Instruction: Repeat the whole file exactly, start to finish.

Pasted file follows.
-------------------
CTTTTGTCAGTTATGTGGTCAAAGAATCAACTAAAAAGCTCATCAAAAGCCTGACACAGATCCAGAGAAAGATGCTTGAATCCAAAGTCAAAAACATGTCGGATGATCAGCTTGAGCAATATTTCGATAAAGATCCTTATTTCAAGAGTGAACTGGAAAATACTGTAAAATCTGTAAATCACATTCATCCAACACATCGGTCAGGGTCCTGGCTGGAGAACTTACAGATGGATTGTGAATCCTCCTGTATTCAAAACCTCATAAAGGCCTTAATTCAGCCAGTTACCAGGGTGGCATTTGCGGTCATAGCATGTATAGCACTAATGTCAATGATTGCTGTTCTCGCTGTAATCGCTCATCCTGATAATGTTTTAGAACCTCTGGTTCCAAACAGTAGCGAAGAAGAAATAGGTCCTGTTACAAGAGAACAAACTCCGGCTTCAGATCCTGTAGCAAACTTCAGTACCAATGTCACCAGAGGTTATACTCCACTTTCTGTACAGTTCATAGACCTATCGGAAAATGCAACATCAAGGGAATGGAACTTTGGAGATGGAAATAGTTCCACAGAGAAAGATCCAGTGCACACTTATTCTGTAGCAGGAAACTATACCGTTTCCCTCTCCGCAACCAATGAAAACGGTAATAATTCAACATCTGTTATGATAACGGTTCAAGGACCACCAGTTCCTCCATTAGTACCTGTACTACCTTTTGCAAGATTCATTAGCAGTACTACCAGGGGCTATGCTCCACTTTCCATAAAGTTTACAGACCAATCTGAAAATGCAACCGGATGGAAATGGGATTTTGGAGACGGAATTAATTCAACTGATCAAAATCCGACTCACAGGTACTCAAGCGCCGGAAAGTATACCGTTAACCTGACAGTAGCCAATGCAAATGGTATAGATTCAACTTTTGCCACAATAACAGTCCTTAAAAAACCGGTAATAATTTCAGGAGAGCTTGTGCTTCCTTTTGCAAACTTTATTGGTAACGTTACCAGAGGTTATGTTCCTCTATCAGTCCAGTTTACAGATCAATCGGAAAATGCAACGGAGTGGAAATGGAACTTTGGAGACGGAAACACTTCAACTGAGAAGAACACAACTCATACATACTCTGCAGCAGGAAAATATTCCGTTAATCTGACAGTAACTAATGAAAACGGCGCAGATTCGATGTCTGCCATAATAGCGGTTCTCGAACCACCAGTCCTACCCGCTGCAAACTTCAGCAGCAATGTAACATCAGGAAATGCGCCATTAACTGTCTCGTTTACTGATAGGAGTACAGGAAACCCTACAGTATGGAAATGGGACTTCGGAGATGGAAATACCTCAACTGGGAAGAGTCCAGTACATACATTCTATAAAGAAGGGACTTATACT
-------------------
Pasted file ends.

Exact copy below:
CTTTTGTCAGTTATGTGGTCAAAGAATCAACTAAAAAGCTCATCAAAAGCCTGACACAGATCCAGAGAAAGATGCTTGAATCCAAAGTCAAAAACATGTCGGATGATCAGCTTGAGCAATATTTCGATAAAGATCCTTATTTCAAGAGTGAACTGGAAAATACTGTAAAATCTGTAAATCACATTCATCCAACACATCGGTCAGGGTCCTGGCTGGAGAACTTACAGATGGATTGTGAATCCTCCTGTATTCAAAACCTCATAAAGGCCTTAATTCAGCCAGTTACCAGGGTGGCATTTGCGGTCATAGCATGTATAGCACTAATGTCAATGATTGCTGTTCTCGCTGTAATCGCTCATCCTGATAATGTTTTAGAACCTCTGGTTCCAAACAGTAGCGAAGAAGAAATAGGTCCTGTTACAAGAGAACAAACTCCGGCTTCAGATCCTGTAGCAAACTTCAGTACCAATGTCACCAGAGGTTATACTCCACTTTCTGTACAGTTCATAGACCTATCGGAAAATGCAACATCAAGGGAATGGAACTTTGGAGATGGAAATAGTTCCACAGAGAAAGATCCAGTGCACACTTATTCTGTAGCAGGAAACTATACCGTTTCCCTCTCCGCAACCAATGAAAACGGTAATAATTCAACATCTGTTATGATAACGGTTCAAGGACCACCAGTTCCTCCATTAGTACCTGTACTACCTTTTGCAAGATTCATTAGCAGTACTACCAGGGGCTATGCTCCACTTTCCATAAAGTTTACAGACCAATCTGAAAATGCAACCGGATGGAAATGGGATTTTGGAGACGGAATTAATTCAACTGATCAAAATCCGACTCACAGGTACTCAAGCGCCGGAAAGTATACCGTTAACCTGACAGTAGCCAATGCAAATGGTATAGATTCAACTTTTGCCACAATAACAGTCCTTAAAAAACCGGTAATAATTTCAGGAGAGCTTGTGCTTCCTTTTGCAAACTTTATTGGTAACGTTACCAGAGGTTATGTTCCTCTATCAGTCCAGTTTACAGATCAATCGGAAAATGCAACGGAGTGGAAATGGAACTTTGGAGACGGAAACACTTCAACTGAGAAGAACACAACTCATACATACTCTGCAGCAGGAAAATATTCCGTTAATCTGACAGTAACTAATGAAAACGGCGCAGATTCGATGTCTGCCATAATAGCGGTTCTCGAACCACCAGTCCTACCCGCTGCAAACTTCAGCAGCAATGTAACATCAGGAAATGCGCCATTAACTGTCTCGTTTACTGATAGGAGTACAGGAAACCCTACAGTATGGAAATGGGACTTCGGAGATGGAAATACCTCAACTGGGAAGAGTCCAGTACATACATTCTATAAAGAAGGGACTTATACT